Hill's new slate of programming comes at a time of change throughout the industry.
In recent months, both cable and satellite TV providers have sought to differentiate themselves by unveiling exclusive features and programming. For example, customers of both services will soon be able to order network series such as CBS' "Survivor" and NBC's "The Office" on a per-episode basis. On Wednesday, as Comcast Corp. and Time Warner Inc.'s cable unit launched a new exercise channel on each of their video-on-demand services, DirecTV took the wraps off a special package of family channels, following a similar move by the cable industry last month in response to political pressures.
But particularly because Murdoch owns television channels and networks, a movie studio and satellite operations worldwide, analysts had expected many more dramatic changes by now.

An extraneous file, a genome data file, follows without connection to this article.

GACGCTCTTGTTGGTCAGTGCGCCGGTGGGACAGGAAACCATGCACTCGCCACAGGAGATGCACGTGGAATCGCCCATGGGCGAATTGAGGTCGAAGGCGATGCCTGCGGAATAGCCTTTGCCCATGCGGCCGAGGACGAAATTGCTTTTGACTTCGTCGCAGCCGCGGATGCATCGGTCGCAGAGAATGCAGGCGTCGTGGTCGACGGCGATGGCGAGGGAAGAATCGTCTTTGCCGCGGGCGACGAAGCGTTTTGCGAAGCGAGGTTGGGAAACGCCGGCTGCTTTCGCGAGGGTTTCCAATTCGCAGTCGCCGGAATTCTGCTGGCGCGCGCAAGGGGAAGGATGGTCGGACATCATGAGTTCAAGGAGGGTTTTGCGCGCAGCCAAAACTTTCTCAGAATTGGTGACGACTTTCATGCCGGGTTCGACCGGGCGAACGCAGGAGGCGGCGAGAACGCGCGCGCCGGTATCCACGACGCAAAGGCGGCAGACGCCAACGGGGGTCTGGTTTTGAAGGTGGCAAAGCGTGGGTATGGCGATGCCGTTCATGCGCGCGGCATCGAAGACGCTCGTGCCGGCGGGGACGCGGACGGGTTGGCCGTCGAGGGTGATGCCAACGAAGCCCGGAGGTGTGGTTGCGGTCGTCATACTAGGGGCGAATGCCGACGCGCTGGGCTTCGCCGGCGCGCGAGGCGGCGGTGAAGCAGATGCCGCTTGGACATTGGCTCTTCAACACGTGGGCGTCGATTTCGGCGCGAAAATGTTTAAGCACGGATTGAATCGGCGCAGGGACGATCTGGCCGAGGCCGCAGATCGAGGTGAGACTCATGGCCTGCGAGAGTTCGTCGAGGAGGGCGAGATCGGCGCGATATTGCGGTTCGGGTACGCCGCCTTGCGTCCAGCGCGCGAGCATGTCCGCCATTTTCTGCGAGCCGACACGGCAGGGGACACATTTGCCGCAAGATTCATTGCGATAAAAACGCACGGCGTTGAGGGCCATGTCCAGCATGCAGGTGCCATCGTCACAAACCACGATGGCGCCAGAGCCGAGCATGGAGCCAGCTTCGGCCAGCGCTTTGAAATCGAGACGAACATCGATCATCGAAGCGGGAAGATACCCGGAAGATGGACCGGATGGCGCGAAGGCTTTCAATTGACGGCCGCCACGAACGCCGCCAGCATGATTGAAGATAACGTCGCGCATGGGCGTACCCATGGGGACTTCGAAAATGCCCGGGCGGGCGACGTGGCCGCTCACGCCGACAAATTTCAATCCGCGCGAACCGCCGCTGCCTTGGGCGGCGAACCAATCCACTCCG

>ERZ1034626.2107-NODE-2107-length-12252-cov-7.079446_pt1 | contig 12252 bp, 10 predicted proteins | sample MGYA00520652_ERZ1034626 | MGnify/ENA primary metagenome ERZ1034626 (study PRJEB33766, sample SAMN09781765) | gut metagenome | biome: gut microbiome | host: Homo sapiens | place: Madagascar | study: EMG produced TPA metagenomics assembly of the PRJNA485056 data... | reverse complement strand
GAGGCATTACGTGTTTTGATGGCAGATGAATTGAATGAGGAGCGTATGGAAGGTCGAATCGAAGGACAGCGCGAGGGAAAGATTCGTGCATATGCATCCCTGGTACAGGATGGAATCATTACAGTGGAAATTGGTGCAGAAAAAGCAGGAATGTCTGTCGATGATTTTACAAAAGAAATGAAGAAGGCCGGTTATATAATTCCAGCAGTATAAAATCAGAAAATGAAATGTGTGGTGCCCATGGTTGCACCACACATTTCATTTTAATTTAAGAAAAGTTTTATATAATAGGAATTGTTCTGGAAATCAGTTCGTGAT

Not surprisingly, cable operators scoffed Thursday when told of DirecTV's original programs.
"The concepts don't sound ground-breaking," said Fred Dressler, a top executive at Time Warner Cable, noting that concert series were available online and that Comcast already had a dating service available on video on demand. "Sounds like a weak response to cable's video-on-demand offerings."
Some analysts are also skeptical that DirecTV can break through the clutter.
"DirecTV is taking baby steps to becoming a mini-HBO," said Craig Moffett, an analyst at Sanford C. Bernstein & Co. "But with only 15 million subscribers, it will be hard to justify the kinds of investments that attract top talent or generate sufficient buzz to attract non-subscribers to DirecTV."
Hill would not discuss his programming budgets but acknowledged that he was spending heavily on the new initiatives.
"It's bloody expensive," he said of the live-music program, which has three hosts and an elaborate set with multiple staging areas in Los Angeles.